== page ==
Boston 25 Gets Real: Maternal healthcare concerns for women of color

In October of 2019, Shawnee Benton Gibson went from celebrating the birth of her daughter Shamony’s second baby to grappling with her death.

The 30-year old died just 13 days after the birth of her son via cesarean.

Shawnee -- a community advocate and social worker by training -- asked the EMTs to take her daughter to the hospital outside of their Bedstuy where she gave birth, but they refused saying it wasn’t protocol.

“We’ll never know what would have happened if someone would have made a different choice along the continuum of this story.””

Shawnee Benton Gibson and her family’s story is the subject of a new Hulu documentary called “Aftershock”...highlighting an ugly truth in the U.S.

According to the CDC…Black women are three times more likely to die from a pregnancy-related cause than White women.

“There’s a huge ripple effect when a black woman when any woman dies.”

Social determinants of health, implicit bias, and structural racism are all recognized by state and federal healthcare agencies as root causes for these appalling outcomes.

“We are so far behind when it comes to the care that we deliver and in very clearly that it is a disparities of care and that our black and women of color are the ones that are dying more frequently.”

Brigham and Women’s Hospital has the top ranked Obstetrics and Gynecology Department in the Country…according to the 2022 U.S. News and World report.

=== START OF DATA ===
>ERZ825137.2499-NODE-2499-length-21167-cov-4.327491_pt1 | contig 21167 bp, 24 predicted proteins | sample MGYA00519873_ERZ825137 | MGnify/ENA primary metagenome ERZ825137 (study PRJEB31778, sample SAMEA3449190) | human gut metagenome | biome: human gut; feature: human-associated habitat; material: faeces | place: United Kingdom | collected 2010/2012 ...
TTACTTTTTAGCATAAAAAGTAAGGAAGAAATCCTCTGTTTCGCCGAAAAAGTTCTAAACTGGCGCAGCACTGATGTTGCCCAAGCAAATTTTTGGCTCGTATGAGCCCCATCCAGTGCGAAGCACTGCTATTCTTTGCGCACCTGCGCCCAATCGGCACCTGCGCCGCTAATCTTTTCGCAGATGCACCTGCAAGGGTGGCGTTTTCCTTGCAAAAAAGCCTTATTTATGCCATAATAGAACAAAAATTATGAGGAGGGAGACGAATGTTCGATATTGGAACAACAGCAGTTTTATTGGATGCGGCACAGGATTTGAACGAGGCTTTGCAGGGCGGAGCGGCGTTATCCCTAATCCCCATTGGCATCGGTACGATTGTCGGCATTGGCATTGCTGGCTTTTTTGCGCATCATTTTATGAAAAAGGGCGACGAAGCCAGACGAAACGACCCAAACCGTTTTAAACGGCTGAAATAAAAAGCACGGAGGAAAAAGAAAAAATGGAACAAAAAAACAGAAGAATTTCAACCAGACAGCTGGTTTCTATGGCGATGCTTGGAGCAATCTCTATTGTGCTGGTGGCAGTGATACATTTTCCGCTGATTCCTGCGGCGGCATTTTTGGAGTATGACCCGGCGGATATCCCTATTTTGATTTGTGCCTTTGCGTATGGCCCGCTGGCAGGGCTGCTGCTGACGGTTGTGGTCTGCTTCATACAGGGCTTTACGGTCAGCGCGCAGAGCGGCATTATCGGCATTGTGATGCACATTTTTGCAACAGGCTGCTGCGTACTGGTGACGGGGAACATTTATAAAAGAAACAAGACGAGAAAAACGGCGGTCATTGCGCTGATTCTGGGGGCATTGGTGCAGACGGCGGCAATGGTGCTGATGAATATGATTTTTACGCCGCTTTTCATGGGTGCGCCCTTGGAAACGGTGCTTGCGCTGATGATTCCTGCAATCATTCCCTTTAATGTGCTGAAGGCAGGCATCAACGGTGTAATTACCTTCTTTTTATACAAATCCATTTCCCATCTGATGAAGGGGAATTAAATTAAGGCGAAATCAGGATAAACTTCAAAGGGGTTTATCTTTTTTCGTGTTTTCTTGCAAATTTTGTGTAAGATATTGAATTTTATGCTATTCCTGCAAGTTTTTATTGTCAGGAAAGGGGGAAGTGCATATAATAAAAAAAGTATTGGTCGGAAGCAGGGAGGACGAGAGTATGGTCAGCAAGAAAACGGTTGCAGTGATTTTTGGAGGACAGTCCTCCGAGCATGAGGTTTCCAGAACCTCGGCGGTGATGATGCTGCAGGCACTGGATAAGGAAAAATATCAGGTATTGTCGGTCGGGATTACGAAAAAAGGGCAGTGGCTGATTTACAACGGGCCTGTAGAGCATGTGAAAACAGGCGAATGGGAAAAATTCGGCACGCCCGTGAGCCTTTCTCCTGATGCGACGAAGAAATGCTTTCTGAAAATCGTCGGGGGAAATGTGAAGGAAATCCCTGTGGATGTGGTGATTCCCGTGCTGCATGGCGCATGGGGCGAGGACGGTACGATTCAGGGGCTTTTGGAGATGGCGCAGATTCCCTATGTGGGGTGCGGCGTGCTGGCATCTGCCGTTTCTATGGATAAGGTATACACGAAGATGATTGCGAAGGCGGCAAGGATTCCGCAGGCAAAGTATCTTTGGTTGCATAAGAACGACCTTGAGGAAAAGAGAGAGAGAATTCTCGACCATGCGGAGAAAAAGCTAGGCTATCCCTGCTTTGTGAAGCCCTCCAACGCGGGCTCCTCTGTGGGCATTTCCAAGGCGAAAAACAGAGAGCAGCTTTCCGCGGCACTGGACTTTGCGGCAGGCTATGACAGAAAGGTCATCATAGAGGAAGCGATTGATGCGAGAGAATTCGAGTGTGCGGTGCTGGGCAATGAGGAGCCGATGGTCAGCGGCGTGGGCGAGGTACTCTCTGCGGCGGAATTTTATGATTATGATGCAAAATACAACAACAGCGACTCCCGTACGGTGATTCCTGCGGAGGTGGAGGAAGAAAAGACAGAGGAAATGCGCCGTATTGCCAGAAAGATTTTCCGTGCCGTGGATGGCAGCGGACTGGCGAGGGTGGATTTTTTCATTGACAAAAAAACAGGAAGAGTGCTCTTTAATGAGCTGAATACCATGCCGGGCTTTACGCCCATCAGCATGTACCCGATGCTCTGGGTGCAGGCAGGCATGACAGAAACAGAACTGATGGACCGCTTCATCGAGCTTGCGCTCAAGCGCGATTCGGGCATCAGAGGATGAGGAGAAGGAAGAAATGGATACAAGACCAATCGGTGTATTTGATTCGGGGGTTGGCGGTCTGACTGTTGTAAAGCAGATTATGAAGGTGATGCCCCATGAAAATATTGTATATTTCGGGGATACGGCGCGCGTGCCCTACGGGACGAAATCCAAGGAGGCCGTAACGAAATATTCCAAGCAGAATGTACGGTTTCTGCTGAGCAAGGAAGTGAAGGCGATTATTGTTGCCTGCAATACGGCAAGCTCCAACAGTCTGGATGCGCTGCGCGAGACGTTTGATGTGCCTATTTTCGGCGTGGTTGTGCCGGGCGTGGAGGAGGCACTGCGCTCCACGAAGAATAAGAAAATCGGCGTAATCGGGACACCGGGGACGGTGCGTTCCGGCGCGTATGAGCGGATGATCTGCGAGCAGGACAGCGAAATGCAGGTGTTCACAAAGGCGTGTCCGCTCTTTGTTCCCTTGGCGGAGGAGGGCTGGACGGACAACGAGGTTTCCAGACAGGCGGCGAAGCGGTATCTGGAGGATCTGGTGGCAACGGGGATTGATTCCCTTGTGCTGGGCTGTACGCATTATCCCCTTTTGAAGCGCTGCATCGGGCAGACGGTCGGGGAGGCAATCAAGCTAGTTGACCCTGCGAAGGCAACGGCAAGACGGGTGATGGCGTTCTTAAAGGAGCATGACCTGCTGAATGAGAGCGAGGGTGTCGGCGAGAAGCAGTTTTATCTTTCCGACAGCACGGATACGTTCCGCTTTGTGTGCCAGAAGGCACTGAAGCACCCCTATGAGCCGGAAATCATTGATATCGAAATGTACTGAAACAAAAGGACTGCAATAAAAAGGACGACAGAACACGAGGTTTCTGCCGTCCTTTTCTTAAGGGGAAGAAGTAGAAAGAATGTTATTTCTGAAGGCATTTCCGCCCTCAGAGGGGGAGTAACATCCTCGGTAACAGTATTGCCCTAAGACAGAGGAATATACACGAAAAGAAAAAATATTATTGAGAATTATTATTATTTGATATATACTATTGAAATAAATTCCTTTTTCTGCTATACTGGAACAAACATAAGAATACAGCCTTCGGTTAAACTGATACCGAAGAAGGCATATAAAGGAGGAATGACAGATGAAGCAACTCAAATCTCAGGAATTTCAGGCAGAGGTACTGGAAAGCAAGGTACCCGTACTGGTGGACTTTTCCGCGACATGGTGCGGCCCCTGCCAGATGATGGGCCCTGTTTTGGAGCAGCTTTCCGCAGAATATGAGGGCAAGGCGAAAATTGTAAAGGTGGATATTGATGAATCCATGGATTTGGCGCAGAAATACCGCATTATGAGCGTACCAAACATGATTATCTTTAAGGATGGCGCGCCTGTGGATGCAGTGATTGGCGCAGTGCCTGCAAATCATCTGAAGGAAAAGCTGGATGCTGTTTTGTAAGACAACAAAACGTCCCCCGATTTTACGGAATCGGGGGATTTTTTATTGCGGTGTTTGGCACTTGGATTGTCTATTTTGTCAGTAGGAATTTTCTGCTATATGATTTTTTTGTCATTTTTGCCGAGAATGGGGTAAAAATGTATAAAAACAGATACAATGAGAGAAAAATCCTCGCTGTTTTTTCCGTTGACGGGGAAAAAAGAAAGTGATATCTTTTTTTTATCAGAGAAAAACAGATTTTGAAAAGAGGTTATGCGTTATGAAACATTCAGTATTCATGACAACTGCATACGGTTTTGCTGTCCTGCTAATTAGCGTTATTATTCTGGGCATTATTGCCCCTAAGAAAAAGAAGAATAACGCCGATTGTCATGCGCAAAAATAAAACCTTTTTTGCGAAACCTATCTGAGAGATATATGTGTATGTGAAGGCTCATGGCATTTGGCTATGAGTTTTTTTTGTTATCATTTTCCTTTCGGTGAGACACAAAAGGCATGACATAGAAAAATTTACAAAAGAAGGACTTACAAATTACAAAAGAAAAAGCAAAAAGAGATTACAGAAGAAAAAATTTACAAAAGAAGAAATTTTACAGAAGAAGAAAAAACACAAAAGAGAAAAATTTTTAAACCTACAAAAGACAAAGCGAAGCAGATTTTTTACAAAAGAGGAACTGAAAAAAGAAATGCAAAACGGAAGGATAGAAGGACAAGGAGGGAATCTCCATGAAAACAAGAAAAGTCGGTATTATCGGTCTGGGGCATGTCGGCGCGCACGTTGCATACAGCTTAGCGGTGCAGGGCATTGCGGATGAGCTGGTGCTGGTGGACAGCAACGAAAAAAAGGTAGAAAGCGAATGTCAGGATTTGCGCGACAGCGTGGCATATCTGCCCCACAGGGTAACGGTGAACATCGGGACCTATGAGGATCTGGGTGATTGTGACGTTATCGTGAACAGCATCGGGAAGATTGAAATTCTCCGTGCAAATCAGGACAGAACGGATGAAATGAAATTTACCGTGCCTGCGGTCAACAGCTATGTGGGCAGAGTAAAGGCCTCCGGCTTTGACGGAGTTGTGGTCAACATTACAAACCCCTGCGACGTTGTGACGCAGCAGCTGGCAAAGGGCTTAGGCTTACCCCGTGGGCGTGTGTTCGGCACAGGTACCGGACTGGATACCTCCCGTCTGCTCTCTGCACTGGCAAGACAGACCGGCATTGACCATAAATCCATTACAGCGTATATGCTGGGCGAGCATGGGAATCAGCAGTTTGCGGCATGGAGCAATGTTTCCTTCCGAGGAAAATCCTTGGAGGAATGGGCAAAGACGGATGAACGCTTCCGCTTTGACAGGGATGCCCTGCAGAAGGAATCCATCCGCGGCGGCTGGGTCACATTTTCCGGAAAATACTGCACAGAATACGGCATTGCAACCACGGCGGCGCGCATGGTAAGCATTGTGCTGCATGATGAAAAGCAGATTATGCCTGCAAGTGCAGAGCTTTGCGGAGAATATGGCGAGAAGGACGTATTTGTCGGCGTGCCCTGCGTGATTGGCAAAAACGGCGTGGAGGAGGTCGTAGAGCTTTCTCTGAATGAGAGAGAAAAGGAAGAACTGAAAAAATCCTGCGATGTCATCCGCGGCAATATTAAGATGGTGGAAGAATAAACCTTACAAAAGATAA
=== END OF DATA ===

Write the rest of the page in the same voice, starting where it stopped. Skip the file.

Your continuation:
And still, Department Chair, Nawal Nour, says it’s not enough.

“But our implicit bias is continuous. And plus, it really comes out at times during stress. And that’s when if a patient is hemorrhaging, if she has sepsis, an infection, if she has high blood pressure,””

In her two years as chair, Dr. Nour has implemented anti-bias and cultural competency training, and encourages doctors to openly talk about racism in their Grand Rounds.

“People have a hard time even saying the word racism. And so being in conversations that we can say, this is racism, it’s not racist. Racism causes the inequities. And having people use that R-word and feel comfortable using it, I think has taken time.””

Under their United Against Racism program, Mass General Brigham is piloting a birthing partners program with a scholarship fund for doula training.

Maternal fetal medicine specialist, Dr. Nicole Smith, is part of the initiative.

“”There’s some good data from studies really done around the world which supports the idea that having a doula support person or a birthing support person, actually decreases the likelihood that a woman has a cesarean birth. It’s devastating. It’s personally devastating and professionally devastating,” says Dr. Smith. “It just feels terrible when again we’re seeing again a compilation, again, extra bleeding, again these adverse outcomes that we aren’t looking for and so this program has been a little ray of hope.””

Shawnee Benton Gibson, and others parenting and living without these mothers continue to criss-cross the country to ignite the kind of change we are just beginning to see in the Baystate.

“White women, white families, everybody needs to view this as an existential crisis and that we all need to be about the business of making sure that we dismantle these systems and shift the paradigms and the outcomes for all of us. Otherwise, we won’t have a future to live in to,” says Benton Gibson.

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